We all know Adrian Newey can wield a pencil. To be precise, a 0.7mm HB propelling pencil for rough sketching and a 0.3mm 4H for rendering intricate technical details.
It turns out he’s just as good with a pen.
Recent followers of Formula One will associate him with Red Bull and their all-conquering machines of 2010-13. But one striking aspect of his autobiography is how two of F1’s other great teams, had and blew their chances to hold onto F1’s star designer.
Newey gives his side of the rift which developed between him and the top brass at Williams, which prompted his departure to McLaren. He gives further insight into the goings-on at Woking (for more of which, see the recently-reviewed “The Mechanic”), and the difficult relationship he had with Ron Dennis before moving to join the ‘fizzy drink company’.
And if they failed to keep hold of him, imagine how different F1 history might have been had Ferrari ever succeeded in signing Newey? They tried more than once.
All this and much more on his early life and career in American racing are told in prose which is precise and uncluttered as his designs. Detailed sketches of key parts of his cars greatly aid understanding the many technical innovations he explains.
If that makes it sound heavy-going in places, it isn’t. Not least because he has a stack of amusing stories to tell and is frank in his view of others and himself.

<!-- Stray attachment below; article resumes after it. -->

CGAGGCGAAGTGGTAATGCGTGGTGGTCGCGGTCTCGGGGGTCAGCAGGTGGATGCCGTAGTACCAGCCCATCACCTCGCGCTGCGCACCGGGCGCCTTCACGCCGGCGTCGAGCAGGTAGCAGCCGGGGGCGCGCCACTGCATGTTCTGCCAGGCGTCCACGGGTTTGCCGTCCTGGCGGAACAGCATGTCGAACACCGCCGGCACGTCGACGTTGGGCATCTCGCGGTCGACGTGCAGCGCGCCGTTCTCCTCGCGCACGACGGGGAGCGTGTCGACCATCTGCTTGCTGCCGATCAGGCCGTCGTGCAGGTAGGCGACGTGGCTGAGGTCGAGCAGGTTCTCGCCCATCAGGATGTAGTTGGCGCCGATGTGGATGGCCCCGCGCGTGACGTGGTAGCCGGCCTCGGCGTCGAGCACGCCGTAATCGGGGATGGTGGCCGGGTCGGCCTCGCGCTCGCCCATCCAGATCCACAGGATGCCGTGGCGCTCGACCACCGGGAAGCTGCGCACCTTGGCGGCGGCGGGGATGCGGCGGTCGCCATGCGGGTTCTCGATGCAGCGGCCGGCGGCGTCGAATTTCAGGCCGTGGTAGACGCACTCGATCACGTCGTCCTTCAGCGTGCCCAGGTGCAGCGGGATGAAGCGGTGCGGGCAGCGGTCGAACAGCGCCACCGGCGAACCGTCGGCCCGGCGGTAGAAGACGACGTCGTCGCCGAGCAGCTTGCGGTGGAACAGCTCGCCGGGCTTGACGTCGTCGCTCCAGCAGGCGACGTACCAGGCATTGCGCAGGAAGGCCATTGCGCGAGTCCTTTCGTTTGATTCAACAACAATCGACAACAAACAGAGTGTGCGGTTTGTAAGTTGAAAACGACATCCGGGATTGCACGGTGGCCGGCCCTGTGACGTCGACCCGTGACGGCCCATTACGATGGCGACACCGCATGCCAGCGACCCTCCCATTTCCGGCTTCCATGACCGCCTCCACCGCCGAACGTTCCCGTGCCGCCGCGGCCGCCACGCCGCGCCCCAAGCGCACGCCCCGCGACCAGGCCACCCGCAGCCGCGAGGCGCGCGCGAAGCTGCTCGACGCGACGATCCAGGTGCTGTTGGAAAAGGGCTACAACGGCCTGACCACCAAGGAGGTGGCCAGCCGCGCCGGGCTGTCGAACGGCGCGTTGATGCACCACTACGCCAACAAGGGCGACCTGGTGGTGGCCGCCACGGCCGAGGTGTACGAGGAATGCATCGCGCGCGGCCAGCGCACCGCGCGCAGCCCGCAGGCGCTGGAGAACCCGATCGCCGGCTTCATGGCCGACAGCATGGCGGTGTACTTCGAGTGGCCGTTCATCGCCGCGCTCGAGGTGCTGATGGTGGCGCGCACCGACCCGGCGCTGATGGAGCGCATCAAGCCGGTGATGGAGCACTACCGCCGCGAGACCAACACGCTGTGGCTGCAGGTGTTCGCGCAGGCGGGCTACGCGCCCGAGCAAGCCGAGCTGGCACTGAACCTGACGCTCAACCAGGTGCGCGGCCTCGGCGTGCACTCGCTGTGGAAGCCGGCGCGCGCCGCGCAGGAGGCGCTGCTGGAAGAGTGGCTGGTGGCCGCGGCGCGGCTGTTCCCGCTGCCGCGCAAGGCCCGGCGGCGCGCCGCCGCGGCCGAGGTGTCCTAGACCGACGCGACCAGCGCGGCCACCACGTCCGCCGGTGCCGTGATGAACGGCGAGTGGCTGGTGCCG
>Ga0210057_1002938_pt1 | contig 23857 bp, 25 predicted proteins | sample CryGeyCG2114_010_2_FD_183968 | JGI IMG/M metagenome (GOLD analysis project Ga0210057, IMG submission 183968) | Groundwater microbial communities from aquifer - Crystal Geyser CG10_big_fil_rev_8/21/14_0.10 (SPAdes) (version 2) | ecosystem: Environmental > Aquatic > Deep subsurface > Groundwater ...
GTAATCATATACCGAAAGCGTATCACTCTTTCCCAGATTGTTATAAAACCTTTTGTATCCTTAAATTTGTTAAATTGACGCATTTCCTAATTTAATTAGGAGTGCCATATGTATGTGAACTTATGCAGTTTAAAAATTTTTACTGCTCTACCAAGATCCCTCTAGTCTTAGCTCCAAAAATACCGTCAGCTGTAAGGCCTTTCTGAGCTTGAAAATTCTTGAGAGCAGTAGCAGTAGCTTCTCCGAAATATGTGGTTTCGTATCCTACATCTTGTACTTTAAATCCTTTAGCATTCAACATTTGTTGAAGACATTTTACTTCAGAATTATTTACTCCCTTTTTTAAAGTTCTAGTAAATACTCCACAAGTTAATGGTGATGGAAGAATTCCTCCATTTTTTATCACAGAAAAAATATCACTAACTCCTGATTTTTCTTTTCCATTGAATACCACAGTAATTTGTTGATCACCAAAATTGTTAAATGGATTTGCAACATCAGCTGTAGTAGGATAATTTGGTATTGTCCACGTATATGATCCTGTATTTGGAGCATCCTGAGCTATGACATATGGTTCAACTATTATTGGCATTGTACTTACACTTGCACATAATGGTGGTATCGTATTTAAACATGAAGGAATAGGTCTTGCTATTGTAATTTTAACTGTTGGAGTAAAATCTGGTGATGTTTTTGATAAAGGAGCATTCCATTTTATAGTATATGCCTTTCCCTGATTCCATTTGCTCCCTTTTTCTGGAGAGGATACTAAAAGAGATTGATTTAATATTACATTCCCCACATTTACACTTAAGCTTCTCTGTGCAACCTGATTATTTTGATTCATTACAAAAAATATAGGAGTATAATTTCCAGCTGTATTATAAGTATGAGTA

A little-discussed aspect of racing car design is the ethical quandaries it can raise, a subject Newey returns to more than once. When he began designing racing cars the regulations were loose and the safety limitations of some designs were obvious.
In the book’s stand-out chapters, Newey gives a revealing and analytical assessment of the shortcomings in the design of the Williams FW16 in which Ayrton Senna crashed and was killed. It leaves the reader in no doubt the pain this, the only fatality in one of Newey’s cars, caused him.
It’s striking that virtually the only words of praise Newey has to offer the sport’s governing body is for their work on improving safety standards. The constant changes in the rule book and move towards what he calls the “red herring” of hybrid power units get short shrift.
Despite its title, the a book which offers a tremendous amount of insight into much more than just the creation of racing cars. “How to Build a Car” is an essential read for all fans of motor racing.
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How to Build a Car
Author: Adrian Newey
Publisher: Harper Collins
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